Dysthymia is a type of depression characterized by a less vivid clinical picture. However, the disorder is persistent and might last for up to 2 years. That is why it is also called chronic. Dysthymia can progress to bipolar disorder. This condition consists of a change of suppressed into an overly elevated mood.
Manic phases are periods of illness characterized by decreased need for sleep, constantly elevated mood, anxiety, fussiness, and hyperactivity. In this phase, a person most often commits irresponsible actions: unwanted sexual intercourse misspends money and performs actions that would undoubtedly regret in a normal state of mind.
• Decreased mood for more than 2 weeks; • Irritability; • Loss of meaning in life; • Loss of initiative; • Psychomotor agitation - hyperactivity, numbness; • Loss of pleasure in life; • Loss of self-esteem and self-confidence; • Unjustified feelings of guilt; • Increased self-criticism; • Thoughts about death; • Feelings of indecision, weakening of attention and ability to focus on essential things; • Sleep disturbance; • Change in appetite
A prolonged depressive state is dangerous because the patient completely loses the instinct for self-preservation. Life does not bring joy, and nothing holds the sufferer in it.
Constant devastation, mental pain, the search for the meaning of life, and its absence lead the patient to thoughts of death. In such a state, a feeling of guilt constantly pursues, tormenting thoughts about punishing oneself push the person to commit suicide. According to the study, about 15% of patients with significant depressive syndrome end their lives by suicide. The onset of the disease is characterized by a decrease in physical strength and energy; therefore, patients cannot do anything at these moments. However, even then, thoughts of suicide may arise. It is vital at this moment to identify the problem at the stage of psychotherapy.
A person can create a deceptive impression about self well-being and recovery and still commit suicide. The risks of developing suicide are most increased among single people suffering from severe somatic diseases and patients who have had similar cases in their families.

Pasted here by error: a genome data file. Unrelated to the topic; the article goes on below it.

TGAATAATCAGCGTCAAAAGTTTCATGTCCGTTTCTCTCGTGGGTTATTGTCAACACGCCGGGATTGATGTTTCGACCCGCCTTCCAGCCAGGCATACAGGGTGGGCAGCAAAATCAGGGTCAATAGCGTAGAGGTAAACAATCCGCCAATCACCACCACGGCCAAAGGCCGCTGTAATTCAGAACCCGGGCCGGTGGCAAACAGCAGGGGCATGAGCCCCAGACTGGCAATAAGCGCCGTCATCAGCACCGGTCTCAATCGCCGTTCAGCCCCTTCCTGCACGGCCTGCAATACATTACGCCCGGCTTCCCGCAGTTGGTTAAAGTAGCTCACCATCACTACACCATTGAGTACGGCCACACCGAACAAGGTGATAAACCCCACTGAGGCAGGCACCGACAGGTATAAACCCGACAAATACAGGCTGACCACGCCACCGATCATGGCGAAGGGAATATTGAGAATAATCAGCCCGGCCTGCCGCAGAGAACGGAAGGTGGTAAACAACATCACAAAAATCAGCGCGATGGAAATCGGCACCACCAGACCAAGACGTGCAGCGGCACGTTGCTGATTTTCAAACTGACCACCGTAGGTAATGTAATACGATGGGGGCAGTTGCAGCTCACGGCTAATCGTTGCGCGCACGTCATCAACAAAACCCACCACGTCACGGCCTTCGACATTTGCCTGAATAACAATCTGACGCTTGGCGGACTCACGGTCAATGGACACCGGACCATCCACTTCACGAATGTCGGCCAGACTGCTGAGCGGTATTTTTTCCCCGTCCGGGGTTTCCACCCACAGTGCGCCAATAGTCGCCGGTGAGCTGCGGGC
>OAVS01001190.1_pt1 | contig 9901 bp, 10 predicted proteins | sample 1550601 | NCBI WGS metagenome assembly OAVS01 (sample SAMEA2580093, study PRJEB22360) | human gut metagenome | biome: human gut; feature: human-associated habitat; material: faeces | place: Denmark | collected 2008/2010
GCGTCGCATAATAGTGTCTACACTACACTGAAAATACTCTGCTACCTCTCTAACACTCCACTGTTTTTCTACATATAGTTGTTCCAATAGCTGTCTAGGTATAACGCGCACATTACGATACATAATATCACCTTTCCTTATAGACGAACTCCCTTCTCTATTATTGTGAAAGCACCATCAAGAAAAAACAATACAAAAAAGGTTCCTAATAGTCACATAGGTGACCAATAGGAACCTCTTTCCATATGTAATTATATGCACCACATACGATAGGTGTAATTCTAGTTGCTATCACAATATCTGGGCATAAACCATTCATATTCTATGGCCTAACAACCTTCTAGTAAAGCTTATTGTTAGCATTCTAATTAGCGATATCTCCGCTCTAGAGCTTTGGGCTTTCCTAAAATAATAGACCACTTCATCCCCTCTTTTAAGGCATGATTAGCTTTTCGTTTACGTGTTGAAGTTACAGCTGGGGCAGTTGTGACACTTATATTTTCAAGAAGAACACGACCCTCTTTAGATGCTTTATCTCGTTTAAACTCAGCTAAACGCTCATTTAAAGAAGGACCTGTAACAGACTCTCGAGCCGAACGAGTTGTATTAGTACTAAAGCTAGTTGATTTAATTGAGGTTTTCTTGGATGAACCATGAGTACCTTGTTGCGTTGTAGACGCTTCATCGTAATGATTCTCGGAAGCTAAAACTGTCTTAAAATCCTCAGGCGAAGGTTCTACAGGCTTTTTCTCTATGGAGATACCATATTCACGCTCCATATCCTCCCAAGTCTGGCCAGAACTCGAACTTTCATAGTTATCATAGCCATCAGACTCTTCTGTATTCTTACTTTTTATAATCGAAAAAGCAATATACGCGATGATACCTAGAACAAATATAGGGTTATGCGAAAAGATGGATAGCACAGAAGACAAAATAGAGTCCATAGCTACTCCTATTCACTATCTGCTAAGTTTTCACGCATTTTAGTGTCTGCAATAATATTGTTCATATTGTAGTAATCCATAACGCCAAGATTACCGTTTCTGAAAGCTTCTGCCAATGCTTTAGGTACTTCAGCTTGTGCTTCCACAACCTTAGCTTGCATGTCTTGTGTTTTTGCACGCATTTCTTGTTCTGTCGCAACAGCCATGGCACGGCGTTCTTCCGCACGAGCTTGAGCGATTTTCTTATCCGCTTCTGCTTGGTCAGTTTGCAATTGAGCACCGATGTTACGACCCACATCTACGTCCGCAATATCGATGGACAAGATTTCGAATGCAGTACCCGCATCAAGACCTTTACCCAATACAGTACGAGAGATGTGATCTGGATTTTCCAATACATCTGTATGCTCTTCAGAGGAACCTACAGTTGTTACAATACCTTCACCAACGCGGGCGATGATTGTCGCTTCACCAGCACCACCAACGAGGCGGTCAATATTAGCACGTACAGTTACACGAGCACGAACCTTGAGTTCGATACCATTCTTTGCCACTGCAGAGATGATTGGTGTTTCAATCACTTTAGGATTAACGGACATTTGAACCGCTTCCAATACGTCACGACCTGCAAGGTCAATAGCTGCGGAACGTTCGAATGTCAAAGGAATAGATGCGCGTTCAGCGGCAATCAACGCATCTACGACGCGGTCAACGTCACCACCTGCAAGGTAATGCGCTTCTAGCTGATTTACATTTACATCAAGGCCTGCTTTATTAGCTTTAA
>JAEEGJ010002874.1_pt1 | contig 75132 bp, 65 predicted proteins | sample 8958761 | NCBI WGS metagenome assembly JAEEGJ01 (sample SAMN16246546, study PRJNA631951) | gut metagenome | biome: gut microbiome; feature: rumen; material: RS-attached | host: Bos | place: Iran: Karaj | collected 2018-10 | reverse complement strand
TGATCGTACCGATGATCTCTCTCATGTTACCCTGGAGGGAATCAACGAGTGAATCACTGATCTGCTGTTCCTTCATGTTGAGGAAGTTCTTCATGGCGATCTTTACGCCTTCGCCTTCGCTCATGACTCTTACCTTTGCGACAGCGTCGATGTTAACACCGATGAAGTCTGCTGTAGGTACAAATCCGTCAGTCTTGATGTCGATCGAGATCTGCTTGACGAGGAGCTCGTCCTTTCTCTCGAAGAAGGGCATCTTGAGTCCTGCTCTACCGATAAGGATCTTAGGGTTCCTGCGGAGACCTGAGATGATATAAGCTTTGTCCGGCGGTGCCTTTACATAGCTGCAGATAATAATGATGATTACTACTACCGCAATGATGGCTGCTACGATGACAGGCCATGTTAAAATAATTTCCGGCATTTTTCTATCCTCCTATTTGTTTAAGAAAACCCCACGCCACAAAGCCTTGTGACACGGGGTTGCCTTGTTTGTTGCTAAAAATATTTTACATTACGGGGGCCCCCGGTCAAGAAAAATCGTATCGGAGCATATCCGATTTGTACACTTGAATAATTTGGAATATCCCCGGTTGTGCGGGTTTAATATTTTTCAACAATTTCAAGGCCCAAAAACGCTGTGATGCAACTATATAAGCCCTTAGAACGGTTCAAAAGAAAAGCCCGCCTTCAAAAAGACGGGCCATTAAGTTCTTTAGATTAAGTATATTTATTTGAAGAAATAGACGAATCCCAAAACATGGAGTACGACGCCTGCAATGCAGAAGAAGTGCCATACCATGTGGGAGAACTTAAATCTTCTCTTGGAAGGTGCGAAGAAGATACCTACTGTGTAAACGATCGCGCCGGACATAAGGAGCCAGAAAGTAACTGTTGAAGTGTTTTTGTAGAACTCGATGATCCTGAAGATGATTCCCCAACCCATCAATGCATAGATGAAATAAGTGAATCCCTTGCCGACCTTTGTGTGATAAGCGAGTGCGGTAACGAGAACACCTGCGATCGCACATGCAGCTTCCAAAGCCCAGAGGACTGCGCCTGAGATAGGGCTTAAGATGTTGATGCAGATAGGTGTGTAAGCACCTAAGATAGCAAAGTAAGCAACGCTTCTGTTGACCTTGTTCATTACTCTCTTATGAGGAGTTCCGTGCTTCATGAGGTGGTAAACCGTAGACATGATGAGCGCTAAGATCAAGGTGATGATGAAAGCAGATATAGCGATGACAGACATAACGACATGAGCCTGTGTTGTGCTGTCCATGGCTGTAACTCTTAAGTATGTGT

Independent methods and unconventional methods can help get rid of a lowered mood, but in more severe cases, consultation and supervision of a specialist are necessary. Self-medication is unacceptable.
Healthy sleep; Proper nutrition; Normalized physical activity; Cognitive-behavioral therapy; Meditation; Yoga; Green tea; Probiotics, Etc.
Medical therapy, where Amitriptyline occupies a special place, as well as psychotherapy (which has its clinical subtypes) and other medical solutions.
Social support is the final stage of treatment, which includes: social activities, physical activities, rest, Etc. All these methods are auxiliary and used only at the stage of recovery.
At the initial stage of the disease, people suffering from depression are afraid to seek specialized help. It mainly happens due to stigmatization in society, social restrictions, or fear of taking medications, which is based on a false idea of the effect of antipsychotic drugs on the human body and mind. Situations often occur when a person cannot recognize the nature of a personal mental state in time. It seems to patients that this is a normal reaction to some incident, which will go away on its own. Sometimes depression is characterized by the physiological manifestations of any somatic illness, and the patient loses time looking for an answer and begins to visit general practitioners or therapists, who make the diagnosis on time in only 5% of cases. It happens because of hidden symptoms for numerous diseases resulting from which other drugs may be prescribed. Patients undergo multiple examinations, spend a lot of time and money on visits to various specialists, and have no improvement in their condition. From here begins a vicious circle. They begin to fall even more into a state of depression since they believe that they have an incurable disease and cannot be cured. Patients most often come to a psychiatrist with severe and chronic manifestations of this condition.